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You can hear that in this year’s excellent albums by LCD Soundsystem, Arcade Fire and St. Vincent—three acts that use synthesizers and drum machines not to bury rock ‘n’ roll but to give it new life. By emphasizing the rock qualities of verse-chorus song structures, swing against straight time, melodic/rhythmic integration and vocals of frustrated desire, these artists use microchip instruments in a very different way than hip-hop or dance-pop acts. Remember, it’s not what tools you use, but how you use them.

Murphy might disagree; he thinks he left punk rock behind when he embraced the dance machines. But he has always used the new equipment with a punk spirit. As the stocky, unshaven singer prowled the Anthem stage with a gray T-shirt and an unruly shock of brown hair, he resembled a rock singer far more than a dance diva. And he sounded like one too—his big, thick-grained tenor was roughened enough to accommodate his discontent but resonant enough to suggest possible pleasures to come. He and his fans may hate the comparison, but he sounds more than a little like Bono.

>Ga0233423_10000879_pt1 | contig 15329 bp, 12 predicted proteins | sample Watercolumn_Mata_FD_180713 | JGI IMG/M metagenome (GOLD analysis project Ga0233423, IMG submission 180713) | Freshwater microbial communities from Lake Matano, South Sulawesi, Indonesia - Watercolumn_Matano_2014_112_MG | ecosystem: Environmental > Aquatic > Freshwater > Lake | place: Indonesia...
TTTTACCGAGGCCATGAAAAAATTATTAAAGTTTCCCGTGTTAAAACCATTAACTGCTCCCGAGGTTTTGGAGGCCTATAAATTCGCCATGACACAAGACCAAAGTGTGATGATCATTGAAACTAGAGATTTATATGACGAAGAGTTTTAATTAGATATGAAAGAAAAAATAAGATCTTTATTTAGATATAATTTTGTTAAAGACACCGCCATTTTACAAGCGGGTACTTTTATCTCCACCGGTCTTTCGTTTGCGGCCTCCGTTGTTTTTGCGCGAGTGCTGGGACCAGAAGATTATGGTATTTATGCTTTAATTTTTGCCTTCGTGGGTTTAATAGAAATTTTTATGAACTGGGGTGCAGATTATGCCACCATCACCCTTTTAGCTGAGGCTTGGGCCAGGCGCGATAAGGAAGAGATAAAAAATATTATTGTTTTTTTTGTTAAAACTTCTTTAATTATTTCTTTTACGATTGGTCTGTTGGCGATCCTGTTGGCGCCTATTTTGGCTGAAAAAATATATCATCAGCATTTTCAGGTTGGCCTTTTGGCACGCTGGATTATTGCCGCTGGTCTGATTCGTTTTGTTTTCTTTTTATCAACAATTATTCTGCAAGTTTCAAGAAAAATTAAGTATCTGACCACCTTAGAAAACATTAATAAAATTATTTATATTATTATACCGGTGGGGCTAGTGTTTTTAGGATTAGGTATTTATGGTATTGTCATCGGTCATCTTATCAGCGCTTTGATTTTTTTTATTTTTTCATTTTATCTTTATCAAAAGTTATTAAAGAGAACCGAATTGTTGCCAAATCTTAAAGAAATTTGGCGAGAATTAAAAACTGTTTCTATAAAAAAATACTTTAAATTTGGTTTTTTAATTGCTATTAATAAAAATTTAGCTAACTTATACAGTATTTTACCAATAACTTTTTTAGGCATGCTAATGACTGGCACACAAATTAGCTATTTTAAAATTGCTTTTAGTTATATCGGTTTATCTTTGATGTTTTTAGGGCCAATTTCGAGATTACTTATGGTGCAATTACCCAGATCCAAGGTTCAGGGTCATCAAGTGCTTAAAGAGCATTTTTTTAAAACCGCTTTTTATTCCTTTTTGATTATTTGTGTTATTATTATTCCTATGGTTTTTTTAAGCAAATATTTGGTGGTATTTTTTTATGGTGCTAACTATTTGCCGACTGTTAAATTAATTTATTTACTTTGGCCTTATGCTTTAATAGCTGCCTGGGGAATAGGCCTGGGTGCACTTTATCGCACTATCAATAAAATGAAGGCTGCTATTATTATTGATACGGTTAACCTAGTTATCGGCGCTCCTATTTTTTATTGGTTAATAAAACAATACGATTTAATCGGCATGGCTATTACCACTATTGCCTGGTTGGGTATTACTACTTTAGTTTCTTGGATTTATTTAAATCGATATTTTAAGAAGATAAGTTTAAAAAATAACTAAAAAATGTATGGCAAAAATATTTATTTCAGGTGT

Songs such as “Call the Police” and “Emotional Haircut” were forceful, uptempo rockers that employed pre-designed loops against live performers to suggest the tension between social context and individual will. That stress was expertly ratcheted up by adding more and more layers of sound as each song built to its climax. The lyrics may have reflected the dystopian malaise of the Trump Era, but the anthemic music offered the consolation of shared experience.

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Regine Chassagne and Win Butler of Arcade Fire, who use synth riffs and drum loops to evoke the Brave New World of prosperity. (Getty)